The Money Quote

For the entry below I was scanning David Brock’s book Blinded by the Righta key book for for beginning to understand what the right has been doing to us – and came across this, the beginning of Chapter four, “A Counter-Intelligentsia”, pages 71-73.

“Midway through the Bush administration, I left my job at the [Washington] Times to serve at the Heritage Foundation in a yearlong fellowship underwritten by the John M. Olin Foundation, a philanthropy supported by the Olin family petrochemical fortune. From this sinecure, working for the first time not among writers and editors but among hard-core movement activists, I saw how right-wing ideology was manufactured and controlled by a small group of powerful foundations like Olin, the Adolph Coors Foundation, the Smith-Richardson Foundation, the Scaife Family Trusts, and others that lavishly underwrote the effort. William Simon, a rock-ribbed conservative and high-profiled leveraged buyout king who had been treasury secretary under Presidents Nixon and Ford, became president of Olin in 1976 with the explicit intention of redirecting its grant-making to achieving partisan political results for the right. He also founded the Institute for Educational Affairs, which bankrolled the right-wing campus reviews. “The only thing that can save the Republican Party … is a counter-intelligentsia,” Simon said.

Following the Watergate scandal and the economic recession of the mid-1970’s, major American corporations, especially in the West, teamed up with the Wall Street venture capital class to coordinate their political activities. They gave targeted donations in the tens of millions to conservative political action committees like Terry Dolan’s National Conservative Political Action Committee and Paul Weyrich’s Free Congress PACs; and they promoted right-wing ideology through a network of think tanks and issue lobbies and publications advocating free-market capitalism, deregulation, and lower corporate taxes. In his 1978 book, A Time for Truth, Simon called on business leaders and corporate foundation executives to fund “intellectual refuges for the non-egalitarian scholars and writers in our society who today work largely alone in the face of overwhelming indifference or hostility. The must be given grants, grants, and more grants in exchange for books, books, and more books.”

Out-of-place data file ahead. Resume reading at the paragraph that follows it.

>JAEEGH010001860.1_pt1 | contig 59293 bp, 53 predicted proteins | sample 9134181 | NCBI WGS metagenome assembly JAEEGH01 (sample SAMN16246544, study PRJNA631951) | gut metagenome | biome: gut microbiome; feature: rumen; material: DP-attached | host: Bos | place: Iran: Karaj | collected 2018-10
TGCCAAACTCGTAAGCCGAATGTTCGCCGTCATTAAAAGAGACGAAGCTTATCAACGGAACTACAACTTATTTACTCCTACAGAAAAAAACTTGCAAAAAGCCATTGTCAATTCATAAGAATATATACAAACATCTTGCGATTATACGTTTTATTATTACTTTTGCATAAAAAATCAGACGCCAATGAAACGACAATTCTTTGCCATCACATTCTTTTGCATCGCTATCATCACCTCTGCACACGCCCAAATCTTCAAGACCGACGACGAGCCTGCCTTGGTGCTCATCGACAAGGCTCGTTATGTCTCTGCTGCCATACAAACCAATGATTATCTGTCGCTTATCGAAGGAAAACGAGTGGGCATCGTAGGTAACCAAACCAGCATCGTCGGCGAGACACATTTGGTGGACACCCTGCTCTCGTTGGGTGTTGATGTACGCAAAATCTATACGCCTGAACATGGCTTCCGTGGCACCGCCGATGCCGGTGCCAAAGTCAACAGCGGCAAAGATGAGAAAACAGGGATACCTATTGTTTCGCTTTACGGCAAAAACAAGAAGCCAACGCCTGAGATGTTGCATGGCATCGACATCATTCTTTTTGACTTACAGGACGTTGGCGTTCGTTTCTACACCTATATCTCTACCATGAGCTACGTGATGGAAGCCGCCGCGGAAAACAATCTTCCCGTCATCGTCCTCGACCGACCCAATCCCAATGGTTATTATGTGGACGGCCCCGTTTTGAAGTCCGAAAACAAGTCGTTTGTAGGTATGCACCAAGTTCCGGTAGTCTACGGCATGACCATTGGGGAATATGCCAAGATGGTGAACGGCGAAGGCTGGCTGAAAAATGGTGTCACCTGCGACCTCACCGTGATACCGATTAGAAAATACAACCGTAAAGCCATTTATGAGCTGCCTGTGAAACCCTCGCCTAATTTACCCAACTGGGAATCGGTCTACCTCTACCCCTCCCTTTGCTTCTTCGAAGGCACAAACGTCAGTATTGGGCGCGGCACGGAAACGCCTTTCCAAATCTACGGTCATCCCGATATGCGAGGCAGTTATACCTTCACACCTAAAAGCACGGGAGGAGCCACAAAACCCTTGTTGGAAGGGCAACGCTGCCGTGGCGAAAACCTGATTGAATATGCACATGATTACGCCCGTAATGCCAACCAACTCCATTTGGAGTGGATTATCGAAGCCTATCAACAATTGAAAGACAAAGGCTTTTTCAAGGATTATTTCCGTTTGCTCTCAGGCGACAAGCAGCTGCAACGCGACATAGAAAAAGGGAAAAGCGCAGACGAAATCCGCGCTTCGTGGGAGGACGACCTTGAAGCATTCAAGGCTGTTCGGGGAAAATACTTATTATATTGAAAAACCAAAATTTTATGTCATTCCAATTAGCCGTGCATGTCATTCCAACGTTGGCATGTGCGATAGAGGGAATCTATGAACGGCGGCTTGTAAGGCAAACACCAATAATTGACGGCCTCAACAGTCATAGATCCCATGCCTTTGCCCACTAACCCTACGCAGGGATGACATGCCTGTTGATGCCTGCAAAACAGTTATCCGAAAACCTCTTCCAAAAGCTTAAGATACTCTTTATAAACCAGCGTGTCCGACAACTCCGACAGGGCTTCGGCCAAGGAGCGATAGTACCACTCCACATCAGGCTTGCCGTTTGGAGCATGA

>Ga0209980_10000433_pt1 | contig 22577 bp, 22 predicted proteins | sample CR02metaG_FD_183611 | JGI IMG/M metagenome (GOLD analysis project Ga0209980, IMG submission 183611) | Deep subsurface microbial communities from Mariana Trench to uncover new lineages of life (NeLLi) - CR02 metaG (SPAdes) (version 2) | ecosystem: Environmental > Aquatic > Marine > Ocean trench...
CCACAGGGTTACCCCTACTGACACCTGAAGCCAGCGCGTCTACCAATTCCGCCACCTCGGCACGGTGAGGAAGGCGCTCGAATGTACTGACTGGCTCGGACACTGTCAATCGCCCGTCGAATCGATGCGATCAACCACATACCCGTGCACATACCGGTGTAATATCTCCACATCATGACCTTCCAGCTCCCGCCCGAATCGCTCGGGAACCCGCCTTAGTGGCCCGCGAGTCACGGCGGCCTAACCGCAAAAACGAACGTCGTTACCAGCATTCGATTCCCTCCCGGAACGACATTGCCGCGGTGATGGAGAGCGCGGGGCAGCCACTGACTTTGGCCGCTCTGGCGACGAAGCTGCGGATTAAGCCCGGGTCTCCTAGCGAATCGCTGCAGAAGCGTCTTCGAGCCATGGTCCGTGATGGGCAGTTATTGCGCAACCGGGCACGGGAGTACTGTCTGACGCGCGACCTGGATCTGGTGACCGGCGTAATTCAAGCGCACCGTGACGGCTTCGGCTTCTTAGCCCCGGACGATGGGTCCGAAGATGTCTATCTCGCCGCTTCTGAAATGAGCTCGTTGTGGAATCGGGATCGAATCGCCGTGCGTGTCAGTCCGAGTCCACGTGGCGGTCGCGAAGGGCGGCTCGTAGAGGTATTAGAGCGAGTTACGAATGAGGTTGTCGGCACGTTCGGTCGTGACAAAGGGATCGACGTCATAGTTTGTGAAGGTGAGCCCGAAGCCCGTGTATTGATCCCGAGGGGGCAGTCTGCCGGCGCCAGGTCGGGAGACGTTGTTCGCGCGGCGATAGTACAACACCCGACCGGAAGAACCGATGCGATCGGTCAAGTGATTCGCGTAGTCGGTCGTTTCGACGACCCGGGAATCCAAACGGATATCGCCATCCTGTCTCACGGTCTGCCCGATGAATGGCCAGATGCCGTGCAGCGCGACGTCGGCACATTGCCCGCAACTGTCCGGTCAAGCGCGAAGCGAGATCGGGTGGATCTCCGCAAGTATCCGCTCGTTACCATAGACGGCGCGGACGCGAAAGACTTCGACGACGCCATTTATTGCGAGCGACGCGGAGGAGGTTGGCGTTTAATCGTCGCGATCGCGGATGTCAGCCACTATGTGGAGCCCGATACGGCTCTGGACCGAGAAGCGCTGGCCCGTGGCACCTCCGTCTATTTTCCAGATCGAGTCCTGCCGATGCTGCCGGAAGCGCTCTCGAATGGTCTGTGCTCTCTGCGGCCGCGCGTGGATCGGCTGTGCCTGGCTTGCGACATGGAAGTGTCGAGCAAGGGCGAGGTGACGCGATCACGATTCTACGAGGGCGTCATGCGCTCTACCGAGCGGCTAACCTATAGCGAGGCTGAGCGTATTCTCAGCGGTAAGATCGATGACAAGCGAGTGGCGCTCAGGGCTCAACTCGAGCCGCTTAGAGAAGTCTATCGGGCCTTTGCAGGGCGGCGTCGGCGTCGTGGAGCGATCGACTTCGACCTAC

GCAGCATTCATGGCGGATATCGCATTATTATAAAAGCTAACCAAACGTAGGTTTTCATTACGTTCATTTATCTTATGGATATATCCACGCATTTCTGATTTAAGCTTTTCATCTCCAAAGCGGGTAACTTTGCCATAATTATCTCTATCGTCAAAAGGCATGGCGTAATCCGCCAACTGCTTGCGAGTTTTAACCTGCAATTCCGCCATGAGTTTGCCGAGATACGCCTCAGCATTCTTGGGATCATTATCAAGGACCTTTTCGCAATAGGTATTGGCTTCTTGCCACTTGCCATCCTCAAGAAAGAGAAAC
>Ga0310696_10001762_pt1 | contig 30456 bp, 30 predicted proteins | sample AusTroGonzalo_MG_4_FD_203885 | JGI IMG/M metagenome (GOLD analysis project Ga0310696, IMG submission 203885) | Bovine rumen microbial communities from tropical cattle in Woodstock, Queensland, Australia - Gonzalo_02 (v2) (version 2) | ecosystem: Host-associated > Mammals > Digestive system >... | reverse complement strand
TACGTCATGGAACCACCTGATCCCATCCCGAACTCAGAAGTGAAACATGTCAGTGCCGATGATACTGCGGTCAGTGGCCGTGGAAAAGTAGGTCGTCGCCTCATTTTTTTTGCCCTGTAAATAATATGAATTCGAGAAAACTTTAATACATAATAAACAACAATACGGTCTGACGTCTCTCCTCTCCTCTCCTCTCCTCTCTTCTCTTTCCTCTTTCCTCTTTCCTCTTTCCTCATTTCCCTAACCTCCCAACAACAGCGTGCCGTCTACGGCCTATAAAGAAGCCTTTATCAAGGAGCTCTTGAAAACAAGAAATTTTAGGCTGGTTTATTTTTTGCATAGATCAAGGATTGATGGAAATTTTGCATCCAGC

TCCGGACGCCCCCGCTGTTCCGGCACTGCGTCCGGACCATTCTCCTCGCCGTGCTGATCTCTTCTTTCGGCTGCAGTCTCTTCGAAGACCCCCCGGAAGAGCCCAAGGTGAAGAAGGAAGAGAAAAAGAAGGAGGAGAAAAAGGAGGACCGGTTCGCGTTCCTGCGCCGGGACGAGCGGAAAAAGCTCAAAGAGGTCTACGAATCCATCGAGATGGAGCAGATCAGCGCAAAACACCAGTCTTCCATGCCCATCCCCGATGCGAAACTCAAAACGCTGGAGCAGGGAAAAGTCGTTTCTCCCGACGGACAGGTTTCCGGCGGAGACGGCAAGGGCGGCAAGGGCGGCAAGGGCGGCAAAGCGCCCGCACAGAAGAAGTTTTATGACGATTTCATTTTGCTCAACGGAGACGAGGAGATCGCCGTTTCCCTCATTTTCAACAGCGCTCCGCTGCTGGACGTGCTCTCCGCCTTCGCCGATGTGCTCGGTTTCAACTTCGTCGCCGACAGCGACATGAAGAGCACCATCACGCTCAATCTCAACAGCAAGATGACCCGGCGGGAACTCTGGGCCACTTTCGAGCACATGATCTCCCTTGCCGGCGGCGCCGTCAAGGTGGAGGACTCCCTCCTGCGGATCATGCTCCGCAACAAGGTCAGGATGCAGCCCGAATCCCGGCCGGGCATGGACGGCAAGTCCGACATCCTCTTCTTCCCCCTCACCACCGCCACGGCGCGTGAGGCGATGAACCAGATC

No institution better exemplified the convergence of various strains of conservatism than Heritage, founded by Paul Weyrich and Edwin Feulner, with start-up money from Coors and additional backing from a range of corporate sponsors, including oil and gas, electronics, and pharmaceutical interests. Companies like RJ Reynolds tobacco and the consumer goods giant Amway were major doors. The foundation recruited for its board Richard Mellon Scaife, an heir to the Mellon banking fortune; Lewis Lehrman, a drugstore magnate; Dr. Robert Krieble, founder of the worldwide chemical corporation Loctite; and writer Midge Decter. Lavishing six-figure fellowships on such figures as Edwin Meese and William Bennett, Heritage promoted aggressive anti-Communism, laissez-faire economics, and the moral traditionalism of the New Right. Heritage made its first mark in 1981 with a volume called Mandate for Leadership that became the ideological blueprint for the new Reagan Administration. Heritage is a tax-exempt foundation, requiring that it not engage in activities or lobbying benefiting a political party. However, the organization functioned as a de facto arm of the GOP, churning out slick position papers, called Heritage Backgrounders, that were then marketed on Capitol Hill by a specially designated congressional relations shop. The authors of the papers were nominally independent researchers, but in the argot of Grover Norquist, they were expected to behave as loyal members of the conservative movement “team.” Essentially, the papers backed up an already fixed ideological viewpoint, dictated directly by a tier of Heritage executives who decided the organization’s position on a given issue, and indirectly by the outside foundations that help Heritage’s purse strings.”

So go read Some History of the Conservative Movement and go help the Commonweal Institute do something about it.